chown root:ntp /var/lib/samba/ntp_signd
chmod 0750 /var/lib/samba/ntp_signd
systemctl enable ntpd.service
systemctl start ntpd


If you elected to use the BIND9_DLZ DNS backend, execute the following commands to create a suitable BIND configuration. See Bind for explanations of, and additional configuration options. Be sure to replace the x characters with suitable values:

mv /etc/named.conf{,.default}
cat > /etc/named.conf << "EOF"
//Begin /etc/named.conf

// Global options
options {
    auth-nxdomain yes;
    datasize default;
    directory "/var/named";
    empty-zones-enable no;
    pid-file "/run/named/named.pid";
    tkey-gssapi-keytab "/var/lib/samba/private/dns.keytab";
    forwarders { xxx.xxx.xxx.xxx; xxx.xxx.xxx.xxx; };
//  Uncomment the next line to enable IPv6
//    listen-on-v6 { any; };
    notify no;
//  Add any subnets or hosts you want to allow to use this DNS server (use "; " delimiter)
    allow-query     { xxx.xxx.xxx.xxx/xx; };
//  Add any subnets or hosts you want to allow to use recursive queries
    allow-recursion { xxx.xxx.xxx.xxx/xx; };
//  Add any subnets or hosts you want to allow dynamic updates from
    allow-update    { xxx.xxx.xxx.xxx/xx; };
    version none;
    hostname none;
    server-id none;

//Root servers (required zone for recursive queries)
zone "." IN {
    type hint;
    file "root.hint";

//Required localhost forward-/reverse zones
zone "localhost" IN {
    type master;
    file "localhost.zone";
    allow-transfer { any; };
zone "0.0.127.in-addr.arpa" IN {
    type master;
    file "127.0.0.zone";
    allow-transfer { any; };

//Required zone for AD
dlz "AD DNS Zone" {
    database "dlopen /usr/lib/samba/bind9/dlz_bind9_9.so";

//Log settings
logging {
   channel xfer-log {
       file "/var/log/named.log";
       print-category yes;
       print-severity yes;
       print-time yes;
       severity info;
    category xfer-in { xfer-log; };
    category xfer-out { xfer-log; };
    category notify { xfer-log; };

//End /etc/named.conf
chgrp named /var/lib/samba/private/dns.keytab
chmod g+r /var/lib/samba/private/dns.keytab
systemctl enable named.service
systemctl start named

Good values for forwarders are your ISP's DNS servers. Google ( and and OpenDNS ( and provide suitable public DNS servers free of charge. Appropriate values for subnets are specific to your network.

You'll need to begin using the local DNS server now. Execute the following commands substituting your server's IP address(es), and internal.domain.tld with your internal domain:

cp /etc/resolv.conf{,.bak}
cat > /etc/resolv.conf << "EOF"
# Begin /etc/resolv.conf

search internal.domain.tld
nameserver xxx.xxx.xxx.xxx

# End /etc/resolv.conf

Kerberos Client Utilities

The provisioning step above created a perfectly valid krb5.conf file for use with a Samba 4 DC. Install it with the following commands:

mv /etc/krb5.conf{,.default}
cp /var/lib/samba/private/krb5.conf /etc


Finally, enable and start Samba. The NTP update directory created earlier must be removed or samba will fail to run. Execute the following commands to start the Samba services:

rm -rf /var/lib/samba/ntp_signd
systemctl enable samba.service
systemctl start samba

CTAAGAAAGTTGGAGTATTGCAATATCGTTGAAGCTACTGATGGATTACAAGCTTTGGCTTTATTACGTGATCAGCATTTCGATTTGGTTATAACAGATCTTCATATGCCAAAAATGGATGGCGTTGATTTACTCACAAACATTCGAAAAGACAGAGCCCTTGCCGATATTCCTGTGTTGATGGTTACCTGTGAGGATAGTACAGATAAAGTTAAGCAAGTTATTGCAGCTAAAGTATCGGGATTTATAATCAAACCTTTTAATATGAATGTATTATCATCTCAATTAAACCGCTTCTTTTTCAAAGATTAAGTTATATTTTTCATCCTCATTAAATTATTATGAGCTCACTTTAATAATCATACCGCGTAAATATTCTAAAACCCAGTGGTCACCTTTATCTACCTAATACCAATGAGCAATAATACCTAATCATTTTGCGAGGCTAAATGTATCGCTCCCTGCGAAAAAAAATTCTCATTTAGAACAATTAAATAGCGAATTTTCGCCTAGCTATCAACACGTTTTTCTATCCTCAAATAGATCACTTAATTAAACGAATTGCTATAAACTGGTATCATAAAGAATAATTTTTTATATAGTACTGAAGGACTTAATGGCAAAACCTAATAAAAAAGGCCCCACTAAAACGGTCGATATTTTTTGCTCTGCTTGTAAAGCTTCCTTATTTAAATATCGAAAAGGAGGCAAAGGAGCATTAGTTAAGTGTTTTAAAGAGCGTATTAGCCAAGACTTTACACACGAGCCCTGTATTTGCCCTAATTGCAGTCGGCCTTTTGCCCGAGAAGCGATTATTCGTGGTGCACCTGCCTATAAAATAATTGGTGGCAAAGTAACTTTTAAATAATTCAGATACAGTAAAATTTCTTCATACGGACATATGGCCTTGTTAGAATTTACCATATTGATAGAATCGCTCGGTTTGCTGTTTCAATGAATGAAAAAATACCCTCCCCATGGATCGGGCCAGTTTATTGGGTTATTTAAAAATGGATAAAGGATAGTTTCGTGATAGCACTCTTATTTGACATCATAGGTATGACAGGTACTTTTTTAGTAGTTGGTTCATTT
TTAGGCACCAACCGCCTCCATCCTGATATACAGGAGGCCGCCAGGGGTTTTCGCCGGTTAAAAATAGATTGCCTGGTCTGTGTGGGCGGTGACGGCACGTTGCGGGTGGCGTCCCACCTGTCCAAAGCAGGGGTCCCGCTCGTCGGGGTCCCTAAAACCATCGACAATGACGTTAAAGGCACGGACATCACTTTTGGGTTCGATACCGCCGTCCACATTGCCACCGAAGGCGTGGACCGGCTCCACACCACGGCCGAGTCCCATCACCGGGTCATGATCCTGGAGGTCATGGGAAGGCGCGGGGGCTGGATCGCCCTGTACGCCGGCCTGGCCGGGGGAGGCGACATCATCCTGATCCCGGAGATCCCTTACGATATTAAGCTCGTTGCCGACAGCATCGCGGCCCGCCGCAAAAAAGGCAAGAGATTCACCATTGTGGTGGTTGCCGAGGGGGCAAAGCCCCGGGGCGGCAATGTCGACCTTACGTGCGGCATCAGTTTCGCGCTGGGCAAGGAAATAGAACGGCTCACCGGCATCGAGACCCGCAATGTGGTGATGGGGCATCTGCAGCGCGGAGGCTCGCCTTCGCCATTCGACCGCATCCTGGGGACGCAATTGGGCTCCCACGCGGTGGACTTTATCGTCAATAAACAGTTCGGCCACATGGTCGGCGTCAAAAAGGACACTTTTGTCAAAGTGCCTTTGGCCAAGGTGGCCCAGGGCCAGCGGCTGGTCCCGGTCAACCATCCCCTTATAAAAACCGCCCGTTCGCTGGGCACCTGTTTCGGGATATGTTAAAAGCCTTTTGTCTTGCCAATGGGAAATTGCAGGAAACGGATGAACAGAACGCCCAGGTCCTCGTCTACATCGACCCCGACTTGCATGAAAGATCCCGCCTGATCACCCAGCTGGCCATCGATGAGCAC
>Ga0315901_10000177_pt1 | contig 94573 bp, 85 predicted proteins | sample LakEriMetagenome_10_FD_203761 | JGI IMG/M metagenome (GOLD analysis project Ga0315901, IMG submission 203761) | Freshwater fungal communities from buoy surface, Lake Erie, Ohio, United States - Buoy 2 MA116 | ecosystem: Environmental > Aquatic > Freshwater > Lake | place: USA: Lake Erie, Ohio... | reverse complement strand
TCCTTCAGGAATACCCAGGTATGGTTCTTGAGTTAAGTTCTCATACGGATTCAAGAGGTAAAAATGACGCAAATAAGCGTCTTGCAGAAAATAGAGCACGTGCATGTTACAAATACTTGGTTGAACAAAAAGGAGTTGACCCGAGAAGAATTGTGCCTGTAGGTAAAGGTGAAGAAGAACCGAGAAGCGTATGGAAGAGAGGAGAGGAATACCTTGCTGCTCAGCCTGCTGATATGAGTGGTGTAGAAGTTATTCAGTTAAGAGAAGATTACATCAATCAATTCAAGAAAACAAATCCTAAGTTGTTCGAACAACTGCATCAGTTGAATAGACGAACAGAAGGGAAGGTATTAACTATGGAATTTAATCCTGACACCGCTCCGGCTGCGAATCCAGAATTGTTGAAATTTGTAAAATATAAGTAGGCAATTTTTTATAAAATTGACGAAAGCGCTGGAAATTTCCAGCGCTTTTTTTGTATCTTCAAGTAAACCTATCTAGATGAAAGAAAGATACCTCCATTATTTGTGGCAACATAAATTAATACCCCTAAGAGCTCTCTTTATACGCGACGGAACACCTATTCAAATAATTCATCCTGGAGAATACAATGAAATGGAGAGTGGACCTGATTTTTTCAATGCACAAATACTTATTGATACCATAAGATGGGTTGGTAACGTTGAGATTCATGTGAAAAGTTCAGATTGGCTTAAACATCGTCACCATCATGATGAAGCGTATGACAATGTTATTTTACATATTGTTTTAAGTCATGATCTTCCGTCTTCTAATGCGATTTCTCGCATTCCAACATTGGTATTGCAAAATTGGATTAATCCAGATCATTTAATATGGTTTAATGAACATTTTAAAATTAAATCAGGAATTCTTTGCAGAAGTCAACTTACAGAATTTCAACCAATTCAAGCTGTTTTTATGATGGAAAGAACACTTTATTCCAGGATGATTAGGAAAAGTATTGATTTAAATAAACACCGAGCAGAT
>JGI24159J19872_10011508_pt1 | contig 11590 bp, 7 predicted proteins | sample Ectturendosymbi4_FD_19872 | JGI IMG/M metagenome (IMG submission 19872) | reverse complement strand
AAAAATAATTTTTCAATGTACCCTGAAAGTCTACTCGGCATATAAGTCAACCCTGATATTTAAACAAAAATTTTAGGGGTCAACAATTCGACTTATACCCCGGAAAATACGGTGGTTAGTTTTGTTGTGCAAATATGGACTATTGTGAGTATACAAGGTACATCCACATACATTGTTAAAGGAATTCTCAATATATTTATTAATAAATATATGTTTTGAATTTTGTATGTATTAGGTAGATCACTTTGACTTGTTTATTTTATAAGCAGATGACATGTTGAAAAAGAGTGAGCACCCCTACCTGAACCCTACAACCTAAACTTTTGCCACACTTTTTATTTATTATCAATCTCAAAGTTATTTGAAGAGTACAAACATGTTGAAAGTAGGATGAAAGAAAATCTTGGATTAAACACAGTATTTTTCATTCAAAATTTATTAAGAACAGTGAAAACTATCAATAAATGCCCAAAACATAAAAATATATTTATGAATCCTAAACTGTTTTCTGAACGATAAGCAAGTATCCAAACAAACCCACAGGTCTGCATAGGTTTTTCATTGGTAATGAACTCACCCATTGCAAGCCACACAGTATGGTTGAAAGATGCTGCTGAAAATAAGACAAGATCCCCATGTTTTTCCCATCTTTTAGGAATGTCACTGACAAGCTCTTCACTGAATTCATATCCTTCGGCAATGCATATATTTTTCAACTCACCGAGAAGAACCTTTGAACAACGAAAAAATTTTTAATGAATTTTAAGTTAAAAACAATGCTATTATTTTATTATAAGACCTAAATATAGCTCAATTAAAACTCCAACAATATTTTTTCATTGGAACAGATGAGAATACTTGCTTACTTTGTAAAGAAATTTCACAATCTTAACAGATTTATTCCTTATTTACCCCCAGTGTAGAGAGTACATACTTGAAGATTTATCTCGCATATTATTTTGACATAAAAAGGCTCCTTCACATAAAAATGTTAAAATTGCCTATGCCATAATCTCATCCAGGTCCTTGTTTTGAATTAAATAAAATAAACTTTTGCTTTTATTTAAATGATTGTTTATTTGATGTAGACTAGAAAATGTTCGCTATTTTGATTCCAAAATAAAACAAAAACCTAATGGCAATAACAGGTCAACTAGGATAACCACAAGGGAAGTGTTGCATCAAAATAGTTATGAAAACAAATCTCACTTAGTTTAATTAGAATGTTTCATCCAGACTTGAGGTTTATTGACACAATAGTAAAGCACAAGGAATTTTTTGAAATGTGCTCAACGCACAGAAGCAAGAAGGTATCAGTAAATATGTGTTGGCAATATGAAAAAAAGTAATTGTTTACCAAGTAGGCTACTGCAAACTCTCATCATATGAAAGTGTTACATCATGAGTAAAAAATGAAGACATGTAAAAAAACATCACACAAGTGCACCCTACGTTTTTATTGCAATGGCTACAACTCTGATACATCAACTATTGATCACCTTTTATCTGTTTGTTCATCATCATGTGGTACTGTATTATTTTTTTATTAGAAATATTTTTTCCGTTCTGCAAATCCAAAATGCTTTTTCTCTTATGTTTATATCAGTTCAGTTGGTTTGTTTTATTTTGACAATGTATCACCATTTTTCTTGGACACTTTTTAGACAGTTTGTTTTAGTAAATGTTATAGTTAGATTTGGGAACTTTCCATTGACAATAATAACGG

You'll also need to fix permissions on the newly created NTP update directory and restart NTPD:

chgrp ntp /var/lib/samba/ntp_signd
systemctl restart ntpd

Finally, if you intend to use the LDB utilities, you'll need to set the LDB_MODULES_PATH

echo "export LDB_MODULES_PATH=\"\${LDB_MODULES_PATH}:/usr/lib/samba/ldb\"" > /etc/profile.d/sambaldb.sh
chmod 0755 /etc/profile.d/sambaldb.sh

Testing the Installation


First, verify that DNS is working as expected. Execute the following commands substituting appropriate values for internal.domain.com and server:

host -t SRV _ldap._tcp.internal.domain.com.
host -t SRV _kerberos._udp.internal.domain.com.
host -t A server.internal.domain.com.

You should receive output similar to the following:

_ldap._tcp.internal.domain.com has SRV record 0 100 389 server.internal.domain.com.
_kerberos._udp.internal.domain.com has SRV record 0 100 88 server.internal.domain.com.
server.internal.domain.com has address xxx.xxx.xxx.xxx

NT Authentication

Next, verify that password authentication is working as expected:

smbclient //localhost/netlogon -U Administrator -c 'ls'

You will be prompted for a password (the one you selected earlier), and will get a directory listing like the following:

Domain=[INTERNAL] OS=[Unix] Server=[Samba 4.1.2]
  .                                   D        0  Wed Nov 27 23:59:07 2013
  ..                                  D        0  Wed Nov 27 23:59:12 2013

		50332 blocks of size 2097152. 47185 blocks available


Now verify that the KDC is working as expected. Be sure to replace INTERNAL.DOMAIN.COM and use upper case letters:

kinit administrator@INTERNAL.DOMAIN.COM

You should be prompted for a password and get output similar to the following:

Warning: Your password will expire in 41 days on Wed 08 Jan 2014 11:59:11 PM CST

Verify that you actually got a ticket:


You should get output similar to below:

Ticket cache: FILE:/tmp/krb5cc_0
Default principal: administrator@INTERNAL.DOMAIN.COM

Valid starting       Expires              Service principal
11/28/2013 00:22:17  11/28/2013 10:22:17  krbtgt/INTERNAL.DOMAIN.COM@INTERNAL.DOMAIN.COM
	renew until 11/29/2013 00:22:14

As a final test, use smbclient with your recently acquired ticket. Replace server with the correct server name:

smbclient //server/netlogon -k -c 'ls'

The output should be the same as when testing password authentication above.

What to do Next

If you've made it this far without any unexpected output from the tests above, you are good to go. Congrats!

Related topics (need additional authors):

OpenChange Server - The OpenChange project provides a Microsoft Exchange compatible mail server using only open source software.

Place holder: Samba4 Client Configuration (including this DC) - Most of the LinuxPAM info in this article can be reused or modified for this purpose.

Place holder: Samba4 DHCP with Dynamic DNS